2. Comparison between 2019 and 2018 rankings of India


Figure 6: Source Doing Business Report 2019

India improved in 6 of the 10 parameters in the past one year making significant improvements in dealing with construction permits (from rank 181 to 52) and trading across borders (from rank 146 to 80). For obtaining building permit, India streamlined and centralized the entire process by implementing the Single Window Clearance System in Delhi and the Online Building Permit Approval System in Mumbai.
For improving trade across borders, under its National Trade Facilitation Action Plan 2017-2020, India implemented electronic sealing of containers, upgraded port infrastructure, allowed electronic submission of supporting documents with digital signatures, and launched Customs Electronic Commerce Interchange Gateway portal.

Other major initiatives undertaken by the government in the past few years include introduction of Insolvency and Bankruptcy Code, merging the applications for the Permanent Account Number (PAN) and the Tax Account Number (TAN), making Electronic payment of EPF mandatory, introduction of the National Judicial Data Grid, and most importantly replacement of several indirect taxes with a single Goods and Services Tax for the entire country.

Word of caution on limitations of the metric.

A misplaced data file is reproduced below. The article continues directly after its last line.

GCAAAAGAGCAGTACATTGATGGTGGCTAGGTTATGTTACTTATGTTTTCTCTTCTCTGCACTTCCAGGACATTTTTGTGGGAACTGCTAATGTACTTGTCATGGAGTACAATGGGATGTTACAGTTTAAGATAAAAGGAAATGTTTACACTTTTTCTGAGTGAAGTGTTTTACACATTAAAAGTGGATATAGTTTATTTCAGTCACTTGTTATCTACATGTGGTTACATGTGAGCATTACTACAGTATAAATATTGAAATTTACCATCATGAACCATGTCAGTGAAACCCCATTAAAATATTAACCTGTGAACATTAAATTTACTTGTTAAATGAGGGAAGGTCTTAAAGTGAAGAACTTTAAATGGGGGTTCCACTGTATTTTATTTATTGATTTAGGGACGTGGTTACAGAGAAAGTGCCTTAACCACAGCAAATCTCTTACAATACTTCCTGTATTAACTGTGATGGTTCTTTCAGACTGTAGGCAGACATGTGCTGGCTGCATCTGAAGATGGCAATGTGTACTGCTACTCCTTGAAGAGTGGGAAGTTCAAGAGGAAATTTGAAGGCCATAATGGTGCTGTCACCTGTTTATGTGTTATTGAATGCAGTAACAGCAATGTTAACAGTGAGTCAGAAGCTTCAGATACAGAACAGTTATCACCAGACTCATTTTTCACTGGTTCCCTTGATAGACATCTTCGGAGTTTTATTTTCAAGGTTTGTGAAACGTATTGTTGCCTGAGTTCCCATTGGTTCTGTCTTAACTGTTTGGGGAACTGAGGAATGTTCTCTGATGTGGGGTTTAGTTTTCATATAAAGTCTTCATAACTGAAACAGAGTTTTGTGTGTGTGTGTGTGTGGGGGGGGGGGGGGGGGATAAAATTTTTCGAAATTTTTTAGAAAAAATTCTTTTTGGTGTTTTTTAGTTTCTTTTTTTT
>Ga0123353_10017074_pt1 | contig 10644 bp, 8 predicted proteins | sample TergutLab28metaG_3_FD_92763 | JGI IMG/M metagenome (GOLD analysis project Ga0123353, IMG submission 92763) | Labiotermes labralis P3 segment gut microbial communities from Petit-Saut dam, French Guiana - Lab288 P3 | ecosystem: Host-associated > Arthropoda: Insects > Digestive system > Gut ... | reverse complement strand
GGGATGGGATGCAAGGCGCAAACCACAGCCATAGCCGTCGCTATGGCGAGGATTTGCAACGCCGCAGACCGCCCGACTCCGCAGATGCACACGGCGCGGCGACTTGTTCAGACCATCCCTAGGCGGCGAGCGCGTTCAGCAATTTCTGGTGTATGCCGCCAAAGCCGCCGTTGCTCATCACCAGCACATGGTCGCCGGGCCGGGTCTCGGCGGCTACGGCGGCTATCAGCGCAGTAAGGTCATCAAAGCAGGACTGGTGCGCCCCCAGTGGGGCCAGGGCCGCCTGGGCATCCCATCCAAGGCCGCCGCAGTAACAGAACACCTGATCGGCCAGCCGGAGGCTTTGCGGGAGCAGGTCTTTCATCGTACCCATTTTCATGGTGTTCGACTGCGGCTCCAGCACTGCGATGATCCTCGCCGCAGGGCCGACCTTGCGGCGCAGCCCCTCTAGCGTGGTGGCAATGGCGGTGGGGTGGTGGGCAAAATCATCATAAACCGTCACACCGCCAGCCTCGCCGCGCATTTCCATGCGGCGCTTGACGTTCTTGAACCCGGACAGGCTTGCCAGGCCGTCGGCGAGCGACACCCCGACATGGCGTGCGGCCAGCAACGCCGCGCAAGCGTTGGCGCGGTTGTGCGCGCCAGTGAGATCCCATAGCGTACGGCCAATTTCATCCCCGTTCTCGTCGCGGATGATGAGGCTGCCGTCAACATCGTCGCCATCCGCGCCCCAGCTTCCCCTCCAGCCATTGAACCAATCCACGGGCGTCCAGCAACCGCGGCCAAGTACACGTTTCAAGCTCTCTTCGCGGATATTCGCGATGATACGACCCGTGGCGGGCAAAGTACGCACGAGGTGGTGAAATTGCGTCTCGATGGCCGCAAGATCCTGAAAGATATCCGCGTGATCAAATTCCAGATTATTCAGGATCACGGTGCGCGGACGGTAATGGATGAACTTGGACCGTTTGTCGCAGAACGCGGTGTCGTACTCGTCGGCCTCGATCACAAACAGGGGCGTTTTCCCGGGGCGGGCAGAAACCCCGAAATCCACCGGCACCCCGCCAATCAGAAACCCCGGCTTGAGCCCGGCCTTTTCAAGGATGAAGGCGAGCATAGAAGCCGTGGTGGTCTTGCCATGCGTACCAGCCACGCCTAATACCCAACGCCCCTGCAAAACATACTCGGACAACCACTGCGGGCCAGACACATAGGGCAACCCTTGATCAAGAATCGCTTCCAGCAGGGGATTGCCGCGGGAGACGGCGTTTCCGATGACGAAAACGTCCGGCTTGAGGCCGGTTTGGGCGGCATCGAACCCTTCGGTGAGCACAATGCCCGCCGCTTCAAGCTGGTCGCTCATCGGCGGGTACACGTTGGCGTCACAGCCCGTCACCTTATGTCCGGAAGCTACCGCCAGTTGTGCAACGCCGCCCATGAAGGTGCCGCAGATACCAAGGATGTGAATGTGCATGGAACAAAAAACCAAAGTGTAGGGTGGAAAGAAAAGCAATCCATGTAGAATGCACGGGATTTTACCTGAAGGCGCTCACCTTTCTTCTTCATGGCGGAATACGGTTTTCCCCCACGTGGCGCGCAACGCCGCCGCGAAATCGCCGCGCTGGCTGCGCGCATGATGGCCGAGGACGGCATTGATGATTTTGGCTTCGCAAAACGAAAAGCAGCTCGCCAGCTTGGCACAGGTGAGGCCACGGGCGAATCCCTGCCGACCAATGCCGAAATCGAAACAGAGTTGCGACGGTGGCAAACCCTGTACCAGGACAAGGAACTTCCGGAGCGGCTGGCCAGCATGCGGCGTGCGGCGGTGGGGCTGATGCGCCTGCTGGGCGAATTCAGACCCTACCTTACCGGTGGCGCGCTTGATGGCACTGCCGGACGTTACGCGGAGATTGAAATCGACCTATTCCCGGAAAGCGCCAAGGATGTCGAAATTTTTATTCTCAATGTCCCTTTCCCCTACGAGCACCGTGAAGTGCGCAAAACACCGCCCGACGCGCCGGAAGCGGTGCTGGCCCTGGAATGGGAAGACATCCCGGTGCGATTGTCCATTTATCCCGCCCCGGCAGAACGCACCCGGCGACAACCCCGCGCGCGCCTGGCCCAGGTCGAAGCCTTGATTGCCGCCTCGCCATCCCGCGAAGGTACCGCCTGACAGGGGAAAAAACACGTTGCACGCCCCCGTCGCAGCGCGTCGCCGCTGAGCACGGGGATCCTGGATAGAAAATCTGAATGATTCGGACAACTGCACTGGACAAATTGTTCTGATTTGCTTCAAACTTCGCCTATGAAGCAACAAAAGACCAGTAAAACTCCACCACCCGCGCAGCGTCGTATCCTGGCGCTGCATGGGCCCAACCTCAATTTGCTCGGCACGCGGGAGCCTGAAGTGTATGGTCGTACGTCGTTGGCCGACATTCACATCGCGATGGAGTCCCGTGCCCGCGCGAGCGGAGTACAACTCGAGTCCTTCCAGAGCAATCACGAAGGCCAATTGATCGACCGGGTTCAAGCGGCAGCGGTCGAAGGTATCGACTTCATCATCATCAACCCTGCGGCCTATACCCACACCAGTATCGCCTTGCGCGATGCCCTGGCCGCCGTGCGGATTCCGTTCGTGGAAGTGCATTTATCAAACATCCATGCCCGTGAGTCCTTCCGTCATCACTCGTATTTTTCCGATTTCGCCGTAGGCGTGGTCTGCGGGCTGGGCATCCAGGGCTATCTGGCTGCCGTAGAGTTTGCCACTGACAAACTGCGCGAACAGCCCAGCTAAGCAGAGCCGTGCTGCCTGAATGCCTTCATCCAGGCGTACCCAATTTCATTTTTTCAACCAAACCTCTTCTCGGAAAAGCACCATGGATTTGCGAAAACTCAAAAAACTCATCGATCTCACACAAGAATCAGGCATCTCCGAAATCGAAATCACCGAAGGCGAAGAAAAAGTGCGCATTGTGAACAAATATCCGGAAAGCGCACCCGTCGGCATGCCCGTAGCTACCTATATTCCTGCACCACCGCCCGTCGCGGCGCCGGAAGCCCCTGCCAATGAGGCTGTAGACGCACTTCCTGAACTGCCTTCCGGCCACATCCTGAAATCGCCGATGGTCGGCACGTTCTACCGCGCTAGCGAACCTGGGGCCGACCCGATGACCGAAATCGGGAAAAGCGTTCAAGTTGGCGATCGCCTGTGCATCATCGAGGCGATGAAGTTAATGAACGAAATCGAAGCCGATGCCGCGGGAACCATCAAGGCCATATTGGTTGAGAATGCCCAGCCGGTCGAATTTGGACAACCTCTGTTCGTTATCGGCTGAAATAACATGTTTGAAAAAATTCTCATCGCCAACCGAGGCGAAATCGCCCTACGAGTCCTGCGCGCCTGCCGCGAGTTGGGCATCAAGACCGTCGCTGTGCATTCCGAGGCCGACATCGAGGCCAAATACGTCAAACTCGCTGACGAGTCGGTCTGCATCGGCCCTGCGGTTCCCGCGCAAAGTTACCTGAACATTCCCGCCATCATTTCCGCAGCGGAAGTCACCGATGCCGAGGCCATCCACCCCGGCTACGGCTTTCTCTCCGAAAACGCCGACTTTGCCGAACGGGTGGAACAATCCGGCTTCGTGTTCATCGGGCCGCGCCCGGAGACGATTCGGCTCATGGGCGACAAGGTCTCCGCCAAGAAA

Ease of doing business ranking has proved be an impetus for our country to compete towards more efficient regulation, however, it isn’t devoid of loopholes. Although the parameters considered in the ranking are necessary, they cannot be considered as sufficient drivers of economic growth. Macroeconomic conditions, such as cost of labor and capital, and other socio-economic factors like political stability, corruption, largely pervading in our society fail to reflect in the ranking.

At the same time, one must also remember that the report published by World Bank is in no way a portrayal of the national business environmentof the countries as it looks only at domestic small and medium size enterprises in the largest business city of an economy(in countries with population more than 100 million it covers two largest cities) and analyzes the regulations applying to local businesses there. In India cities covered are Delhi and Mumbai while in China the cities covered are Beijing and Shanghai. The interpretation and implementation of policies across the nation can vary widely based on region, and a foreign investor might find that the business environment in smaller provincial cities significantly different – and less accessible – than in megacities like Delhi, Mumbai, Beijing or Shanghai.

A model for India can be China’s approach to emulate the success of its Shanghai City Council’s Action Plan for EODB across the country (Shumin). The reforms undertaken by the state governments and city municipalitiesof Delhi and Mumbai should be promoted around the country, thereby making this improvement in ranking an equitable phenomenon.

(B. Shruti Rao is a Research Fellow at India Foundation.)

Bibliography